Beyond Meat’s stock pops on report that meatless companies are struggling to meet demand

Beyond Meat CEO Ethan Brown (C) celebrates with guests after ringing the opening bell at Nasdaq MarketSite, May 2, 2019 in New York City.

Drew Angerer | Getty Images

Shares of meat alternative company Beyond Meat rose more than 6% on Tuesday, after the Wall Street Journal reported that plant-based burger companies are struggling to meet surging demand.

Due to limited production capacity, the two leading purveyors of meat-alternatives, Beyond Meat and Impossible Foods, have been unable to meet the high frequency of orders from restaurants adding meatless products to their menus.

Beyond Meat’s stock is now trading up 2%, up nearly 300% since its initial public offering in May.

Beyond Meat and Impossible Foods are served in almost 20,000 restaurants across the country, according to the report. TGI Fridays, Del Taco Restaurants and Red Robin have joined the list, adding pea-based or soy-based burgers to their meat-heavy menus.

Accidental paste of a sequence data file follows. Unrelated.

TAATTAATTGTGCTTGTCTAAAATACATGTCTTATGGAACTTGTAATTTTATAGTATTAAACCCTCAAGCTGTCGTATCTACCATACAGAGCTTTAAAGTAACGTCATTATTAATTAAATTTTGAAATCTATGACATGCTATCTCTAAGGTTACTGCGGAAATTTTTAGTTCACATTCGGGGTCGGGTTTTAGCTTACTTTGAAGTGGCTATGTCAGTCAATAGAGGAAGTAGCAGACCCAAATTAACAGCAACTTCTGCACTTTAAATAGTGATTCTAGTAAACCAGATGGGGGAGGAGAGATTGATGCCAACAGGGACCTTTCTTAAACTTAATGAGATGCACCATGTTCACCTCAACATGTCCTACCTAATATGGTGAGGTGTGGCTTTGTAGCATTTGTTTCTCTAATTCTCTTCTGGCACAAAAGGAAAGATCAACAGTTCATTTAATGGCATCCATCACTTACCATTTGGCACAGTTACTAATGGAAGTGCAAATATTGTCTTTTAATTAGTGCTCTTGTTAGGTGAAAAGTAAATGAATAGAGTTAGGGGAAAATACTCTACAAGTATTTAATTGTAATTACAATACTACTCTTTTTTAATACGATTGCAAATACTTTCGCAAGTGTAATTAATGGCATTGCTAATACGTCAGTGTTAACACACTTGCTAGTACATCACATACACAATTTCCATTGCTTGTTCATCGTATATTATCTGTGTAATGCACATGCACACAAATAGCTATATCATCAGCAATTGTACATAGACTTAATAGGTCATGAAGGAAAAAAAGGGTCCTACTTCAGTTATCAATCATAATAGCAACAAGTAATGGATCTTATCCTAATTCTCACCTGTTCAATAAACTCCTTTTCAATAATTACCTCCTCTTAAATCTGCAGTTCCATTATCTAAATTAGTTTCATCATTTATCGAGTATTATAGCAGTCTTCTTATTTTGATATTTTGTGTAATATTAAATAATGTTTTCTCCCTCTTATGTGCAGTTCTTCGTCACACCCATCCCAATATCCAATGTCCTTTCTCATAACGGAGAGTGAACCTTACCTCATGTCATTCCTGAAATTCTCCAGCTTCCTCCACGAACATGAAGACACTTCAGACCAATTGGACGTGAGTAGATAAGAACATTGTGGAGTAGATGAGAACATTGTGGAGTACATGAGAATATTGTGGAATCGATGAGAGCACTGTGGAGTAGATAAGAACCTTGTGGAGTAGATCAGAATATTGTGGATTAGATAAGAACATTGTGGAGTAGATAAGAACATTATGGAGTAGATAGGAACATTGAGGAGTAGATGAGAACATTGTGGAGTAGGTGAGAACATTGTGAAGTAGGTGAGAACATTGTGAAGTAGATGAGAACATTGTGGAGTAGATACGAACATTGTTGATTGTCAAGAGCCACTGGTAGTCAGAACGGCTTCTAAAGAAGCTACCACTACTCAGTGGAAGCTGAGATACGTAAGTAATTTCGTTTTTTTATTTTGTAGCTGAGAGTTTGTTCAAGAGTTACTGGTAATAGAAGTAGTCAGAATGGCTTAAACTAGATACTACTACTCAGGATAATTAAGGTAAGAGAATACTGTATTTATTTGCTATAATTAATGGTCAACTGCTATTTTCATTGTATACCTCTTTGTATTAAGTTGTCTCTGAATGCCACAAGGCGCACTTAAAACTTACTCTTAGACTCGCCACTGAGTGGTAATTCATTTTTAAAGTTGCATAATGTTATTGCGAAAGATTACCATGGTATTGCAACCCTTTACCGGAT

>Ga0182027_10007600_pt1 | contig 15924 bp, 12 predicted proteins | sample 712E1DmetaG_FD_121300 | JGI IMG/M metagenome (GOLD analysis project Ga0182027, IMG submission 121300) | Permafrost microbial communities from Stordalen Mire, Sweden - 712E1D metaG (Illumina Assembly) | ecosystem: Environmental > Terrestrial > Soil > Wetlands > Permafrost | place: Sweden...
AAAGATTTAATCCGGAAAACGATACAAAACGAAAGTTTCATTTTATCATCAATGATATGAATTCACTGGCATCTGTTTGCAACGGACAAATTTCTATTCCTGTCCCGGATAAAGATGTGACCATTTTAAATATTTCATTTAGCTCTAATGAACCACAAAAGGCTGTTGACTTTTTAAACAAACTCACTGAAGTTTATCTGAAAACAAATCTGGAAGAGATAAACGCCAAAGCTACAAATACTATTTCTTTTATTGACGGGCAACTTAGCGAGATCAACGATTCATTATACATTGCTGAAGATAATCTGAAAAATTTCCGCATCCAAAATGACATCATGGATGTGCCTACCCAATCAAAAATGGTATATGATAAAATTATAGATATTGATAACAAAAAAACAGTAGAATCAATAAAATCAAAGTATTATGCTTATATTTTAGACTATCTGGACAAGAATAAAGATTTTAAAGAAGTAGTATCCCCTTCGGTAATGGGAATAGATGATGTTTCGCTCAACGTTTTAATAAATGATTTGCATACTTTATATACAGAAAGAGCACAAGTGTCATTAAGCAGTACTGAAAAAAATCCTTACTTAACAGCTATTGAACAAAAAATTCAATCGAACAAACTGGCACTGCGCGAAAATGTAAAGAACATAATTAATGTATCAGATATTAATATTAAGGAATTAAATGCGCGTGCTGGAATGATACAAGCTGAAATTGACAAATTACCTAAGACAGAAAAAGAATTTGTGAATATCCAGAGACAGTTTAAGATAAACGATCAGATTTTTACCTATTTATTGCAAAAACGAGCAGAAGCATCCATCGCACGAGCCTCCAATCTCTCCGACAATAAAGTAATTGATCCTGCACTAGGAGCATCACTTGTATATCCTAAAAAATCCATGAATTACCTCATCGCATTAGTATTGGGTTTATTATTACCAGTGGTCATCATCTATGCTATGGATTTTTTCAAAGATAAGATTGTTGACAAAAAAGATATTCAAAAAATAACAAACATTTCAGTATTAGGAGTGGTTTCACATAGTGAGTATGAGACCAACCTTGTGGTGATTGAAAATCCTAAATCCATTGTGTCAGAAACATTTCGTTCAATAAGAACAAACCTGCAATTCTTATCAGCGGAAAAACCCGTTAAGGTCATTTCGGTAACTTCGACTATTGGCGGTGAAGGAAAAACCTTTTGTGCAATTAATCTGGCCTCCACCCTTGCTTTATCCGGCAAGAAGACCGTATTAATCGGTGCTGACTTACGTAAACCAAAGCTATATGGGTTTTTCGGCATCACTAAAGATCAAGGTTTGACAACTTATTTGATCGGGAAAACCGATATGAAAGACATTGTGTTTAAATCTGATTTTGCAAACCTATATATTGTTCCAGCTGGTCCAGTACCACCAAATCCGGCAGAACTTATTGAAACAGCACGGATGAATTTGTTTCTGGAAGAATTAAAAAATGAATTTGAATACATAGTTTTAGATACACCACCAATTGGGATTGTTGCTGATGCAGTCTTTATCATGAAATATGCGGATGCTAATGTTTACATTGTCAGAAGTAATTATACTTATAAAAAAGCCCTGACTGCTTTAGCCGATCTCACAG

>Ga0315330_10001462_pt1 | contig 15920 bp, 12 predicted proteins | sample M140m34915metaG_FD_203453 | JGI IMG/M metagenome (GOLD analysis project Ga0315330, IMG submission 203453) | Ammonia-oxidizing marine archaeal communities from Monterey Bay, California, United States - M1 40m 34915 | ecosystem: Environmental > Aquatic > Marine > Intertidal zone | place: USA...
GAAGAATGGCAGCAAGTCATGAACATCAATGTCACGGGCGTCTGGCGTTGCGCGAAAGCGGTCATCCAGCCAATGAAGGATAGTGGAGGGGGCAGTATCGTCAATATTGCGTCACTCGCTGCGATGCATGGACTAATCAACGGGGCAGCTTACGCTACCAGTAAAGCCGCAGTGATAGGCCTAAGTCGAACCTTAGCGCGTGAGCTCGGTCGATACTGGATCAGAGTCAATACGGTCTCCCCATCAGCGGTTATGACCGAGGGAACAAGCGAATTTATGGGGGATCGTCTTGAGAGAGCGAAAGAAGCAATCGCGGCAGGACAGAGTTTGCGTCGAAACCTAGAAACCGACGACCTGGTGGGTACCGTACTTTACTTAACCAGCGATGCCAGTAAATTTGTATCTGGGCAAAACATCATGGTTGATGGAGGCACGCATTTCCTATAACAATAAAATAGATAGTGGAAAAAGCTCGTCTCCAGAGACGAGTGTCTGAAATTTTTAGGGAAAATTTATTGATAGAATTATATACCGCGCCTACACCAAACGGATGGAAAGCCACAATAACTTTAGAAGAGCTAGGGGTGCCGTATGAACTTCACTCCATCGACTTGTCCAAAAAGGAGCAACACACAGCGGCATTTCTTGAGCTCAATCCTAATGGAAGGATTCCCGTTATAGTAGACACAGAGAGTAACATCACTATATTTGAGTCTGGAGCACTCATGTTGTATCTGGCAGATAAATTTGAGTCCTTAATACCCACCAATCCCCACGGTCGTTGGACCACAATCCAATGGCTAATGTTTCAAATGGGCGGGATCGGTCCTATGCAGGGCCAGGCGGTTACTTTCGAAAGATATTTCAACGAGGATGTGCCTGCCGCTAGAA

Burger King and White Castle have also added the meat-alternatives to their menus to attract more customers, the Journal said.

The rise in popularity in planet-based burgers has caught more than just the eyes of restaurant chains.

Barclays predicted the alternative meat industry could be worth $ 140 billion over the next decade and food giant Nestle is planning to launch its own plant-based burger in the U.S. through its brand called Sweet Earth.

Beyond Meat surged 163% on its first day of trading at the Nasdaq on May 2. The day prior, the company priced its shares at $ 25 a share, but opened at $ 46 a share. The stock has nearly quadrupled its price since the IPO.

Beyond Meat will report first-quarter earnings after the bell Thursday in the company’s first earnings report since becoming a public company.

— Read the full Wall Street Journal story here.

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